“For me, this is going to be a fight I can win. I said I will do it, and I will.”

When I asked Mormeck what he'd do if provoked a la Chisora, the blaze in his eyes confirmed he did not come to Dusseldorf to roll over.

“I had better not say to you what would happen, because this is supposed to be about proper behavior,” mused Mormeck. His relaxed state may come harshlycloser to dreamland against Klitschko, but for his sake and the fans' I hope he doesn't go quietly.

The public workout, at a multi-levelMercedes Benz dealership that looked more like a hotel complex, proved that in Germany, Klitschko is popular with a wide rangeof fans. Almost a thousand well-wishers came for thedemonstration/advertisment. Klitschko acted as if Mormeck was just another face in the crowd as the muscular challenger went through a very limited exhibition of basic moves with the pads. As the camera flashes reflected in his eyes, it looked likeMormeck came tohold up his end of promotional participation and not much more.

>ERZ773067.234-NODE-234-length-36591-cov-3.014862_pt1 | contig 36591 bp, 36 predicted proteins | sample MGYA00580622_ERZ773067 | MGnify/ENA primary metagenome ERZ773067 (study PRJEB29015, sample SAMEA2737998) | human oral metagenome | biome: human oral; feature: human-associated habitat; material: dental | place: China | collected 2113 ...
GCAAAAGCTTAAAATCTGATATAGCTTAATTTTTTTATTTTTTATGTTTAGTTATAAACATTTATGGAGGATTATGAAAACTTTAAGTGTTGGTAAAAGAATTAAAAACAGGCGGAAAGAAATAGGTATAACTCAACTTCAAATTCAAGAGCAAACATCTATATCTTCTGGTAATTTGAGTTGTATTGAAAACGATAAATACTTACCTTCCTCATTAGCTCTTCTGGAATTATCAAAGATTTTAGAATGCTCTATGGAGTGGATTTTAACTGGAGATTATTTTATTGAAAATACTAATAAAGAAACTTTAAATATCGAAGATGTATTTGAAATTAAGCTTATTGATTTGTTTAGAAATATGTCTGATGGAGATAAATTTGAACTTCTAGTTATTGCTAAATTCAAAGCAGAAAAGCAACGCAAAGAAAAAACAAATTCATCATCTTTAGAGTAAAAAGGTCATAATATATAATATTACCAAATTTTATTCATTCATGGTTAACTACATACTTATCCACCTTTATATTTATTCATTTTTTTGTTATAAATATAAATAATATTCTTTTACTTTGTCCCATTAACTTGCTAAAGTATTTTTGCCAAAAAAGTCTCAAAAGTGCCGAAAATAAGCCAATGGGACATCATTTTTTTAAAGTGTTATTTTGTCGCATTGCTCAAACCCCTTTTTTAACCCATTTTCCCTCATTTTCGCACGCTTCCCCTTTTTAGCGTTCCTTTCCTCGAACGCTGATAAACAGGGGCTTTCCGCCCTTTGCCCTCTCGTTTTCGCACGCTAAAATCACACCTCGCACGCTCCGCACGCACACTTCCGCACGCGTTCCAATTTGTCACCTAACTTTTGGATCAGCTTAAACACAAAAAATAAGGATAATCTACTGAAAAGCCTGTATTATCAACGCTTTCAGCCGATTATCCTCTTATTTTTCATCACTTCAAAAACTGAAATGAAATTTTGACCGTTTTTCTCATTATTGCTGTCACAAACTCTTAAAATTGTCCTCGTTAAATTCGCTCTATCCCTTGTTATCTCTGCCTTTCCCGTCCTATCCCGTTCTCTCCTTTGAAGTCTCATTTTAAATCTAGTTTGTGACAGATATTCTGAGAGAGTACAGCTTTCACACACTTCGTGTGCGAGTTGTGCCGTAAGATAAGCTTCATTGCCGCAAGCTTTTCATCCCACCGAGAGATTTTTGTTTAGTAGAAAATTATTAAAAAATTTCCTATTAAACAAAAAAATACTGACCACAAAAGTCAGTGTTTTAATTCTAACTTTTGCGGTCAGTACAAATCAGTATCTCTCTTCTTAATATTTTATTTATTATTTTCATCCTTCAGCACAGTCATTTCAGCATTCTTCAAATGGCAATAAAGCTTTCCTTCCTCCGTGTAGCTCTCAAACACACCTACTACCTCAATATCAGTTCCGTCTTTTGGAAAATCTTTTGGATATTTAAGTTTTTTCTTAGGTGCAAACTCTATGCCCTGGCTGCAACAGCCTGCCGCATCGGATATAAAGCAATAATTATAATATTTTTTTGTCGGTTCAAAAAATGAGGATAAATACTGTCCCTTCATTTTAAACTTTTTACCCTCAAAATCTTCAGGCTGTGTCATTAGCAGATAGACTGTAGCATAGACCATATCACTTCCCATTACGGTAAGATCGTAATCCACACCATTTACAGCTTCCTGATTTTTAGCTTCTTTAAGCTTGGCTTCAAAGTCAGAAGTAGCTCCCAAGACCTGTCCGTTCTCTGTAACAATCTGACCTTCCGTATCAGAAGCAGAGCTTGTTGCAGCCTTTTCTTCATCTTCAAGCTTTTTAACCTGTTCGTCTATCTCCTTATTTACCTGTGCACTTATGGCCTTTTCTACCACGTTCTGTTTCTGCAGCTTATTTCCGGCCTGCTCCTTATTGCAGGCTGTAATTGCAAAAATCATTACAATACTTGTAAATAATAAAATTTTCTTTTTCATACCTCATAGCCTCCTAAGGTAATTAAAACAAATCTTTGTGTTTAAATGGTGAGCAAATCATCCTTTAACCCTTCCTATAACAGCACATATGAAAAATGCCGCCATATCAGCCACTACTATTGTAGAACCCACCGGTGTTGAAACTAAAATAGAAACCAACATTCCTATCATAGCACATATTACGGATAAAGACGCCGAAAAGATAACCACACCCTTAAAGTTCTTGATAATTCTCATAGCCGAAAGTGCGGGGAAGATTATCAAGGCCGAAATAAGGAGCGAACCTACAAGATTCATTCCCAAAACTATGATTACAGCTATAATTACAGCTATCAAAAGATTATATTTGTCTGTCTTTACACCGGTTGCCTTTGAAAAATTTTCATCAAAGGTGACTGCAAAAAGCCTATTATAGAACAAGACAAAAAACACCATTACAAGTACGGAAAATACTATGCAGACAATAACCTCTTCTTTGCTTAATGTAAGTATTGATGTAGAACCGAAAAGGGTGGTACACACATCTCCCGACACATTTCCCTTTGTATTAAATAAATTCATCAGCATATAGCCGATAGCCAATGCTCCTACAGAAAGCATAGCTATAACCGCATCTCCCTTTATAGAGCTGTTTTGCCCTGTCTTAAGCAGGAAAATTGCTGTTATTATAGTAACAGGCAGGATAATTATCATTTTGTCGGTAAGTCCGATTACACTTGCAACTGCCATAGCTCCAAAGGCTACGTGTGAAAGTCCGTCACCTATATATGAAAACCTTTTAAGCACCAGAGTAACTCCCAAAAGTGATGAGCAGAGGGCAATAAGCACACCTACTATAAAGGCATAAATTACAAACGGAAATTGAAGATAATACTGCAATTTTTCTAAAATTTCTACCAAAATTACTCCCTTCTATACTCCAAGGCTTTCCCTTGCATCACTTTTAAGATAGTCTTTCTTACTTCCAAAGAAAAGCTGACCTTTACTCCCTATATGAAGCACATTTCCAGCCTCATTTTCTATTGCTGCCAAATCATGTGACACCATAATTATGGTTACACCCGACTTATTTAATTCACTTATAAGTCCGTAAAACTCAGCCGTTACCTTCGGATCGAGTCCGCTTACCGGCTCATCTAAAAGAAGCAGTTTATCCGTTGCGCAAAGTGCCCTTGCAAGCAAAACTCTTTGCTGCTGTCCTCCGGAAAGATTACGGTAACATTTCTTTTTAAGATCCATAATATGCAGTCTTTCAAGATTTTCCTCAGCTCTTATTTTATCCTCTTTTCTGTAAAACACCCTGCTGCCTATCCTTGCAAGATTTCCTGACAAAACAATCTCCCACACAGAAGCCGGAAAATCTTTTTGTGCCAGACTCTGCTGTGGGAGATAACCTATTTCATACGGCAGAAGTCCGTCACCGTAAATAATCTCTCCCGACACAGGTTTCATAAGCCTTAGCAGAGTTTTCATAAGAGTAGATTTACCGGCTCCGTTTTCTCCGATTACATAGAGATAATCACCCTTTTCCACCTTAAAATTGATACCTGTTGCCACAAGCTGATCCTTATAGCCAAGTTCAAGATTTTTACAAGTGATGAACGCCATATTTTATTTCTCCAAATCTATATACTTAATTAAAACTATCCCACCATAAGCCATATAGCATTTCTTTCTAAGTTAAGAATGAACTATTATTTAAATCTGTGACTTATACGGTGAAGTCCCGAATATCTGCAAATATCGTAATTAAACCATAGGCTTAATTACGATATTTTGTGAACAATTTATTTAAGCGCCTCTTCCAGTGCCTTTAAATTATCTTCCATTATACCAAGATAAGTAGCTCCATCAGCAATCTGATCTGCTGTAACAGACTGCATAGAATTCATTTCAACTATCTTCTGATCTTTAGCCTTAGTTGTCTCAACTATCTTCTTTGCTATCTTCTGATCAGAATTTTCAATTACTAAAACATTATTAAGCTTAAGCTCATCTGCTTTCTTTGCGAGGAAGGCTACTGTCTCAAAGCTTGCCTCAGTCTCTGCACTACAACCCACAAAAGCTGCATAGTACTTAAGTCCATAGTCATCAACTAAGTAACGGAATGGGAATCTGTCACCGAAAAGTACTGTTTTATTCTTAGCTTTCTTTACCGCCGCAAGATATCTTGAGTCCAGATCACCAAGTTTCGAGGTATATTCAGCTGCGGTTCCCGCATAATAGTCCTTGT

Klitschko looked more interested in the MC's conversations with fight ticket raffle winners than he did in Mormeck's casual combinations. Wlad established eye contact, as usual, with as many people as he could and gave a sincere, well received narration to the crowd about recent events and the Mormeck bout.

Somewhere in the gleaming,upward spiraling car ramps wherefans and salesmen perched together tightly, a child started crying with resounding echo. There was absolutely no truth to the statement that it was Haye with a sore toe, hiding from German investigators.

Mormeck appeared very relaxed going into the final hours before thefight, and while he studied Klitschko's ring movements he exhibited no concern beyond professional contemplation. There was friendly interaction between many opposing team members and no negative vibes whatsoever. Class on both sides.

In Munich, there was a tangible, almost obviousweirdness in the airindicatingChisora would go offsometime, somewhere, not longafter the fight.

Next to the Rhine, the vibe was thatMormeck showed up toperform at his optimal levelboth personally and professionally.

How many rounds, andat what type exchange rate that translates to still seems way out of Mormeck's hands. I think the fight will resemble Klitschko's rematch with Samuel Peter, depending on how much the willingMormeck can absorb.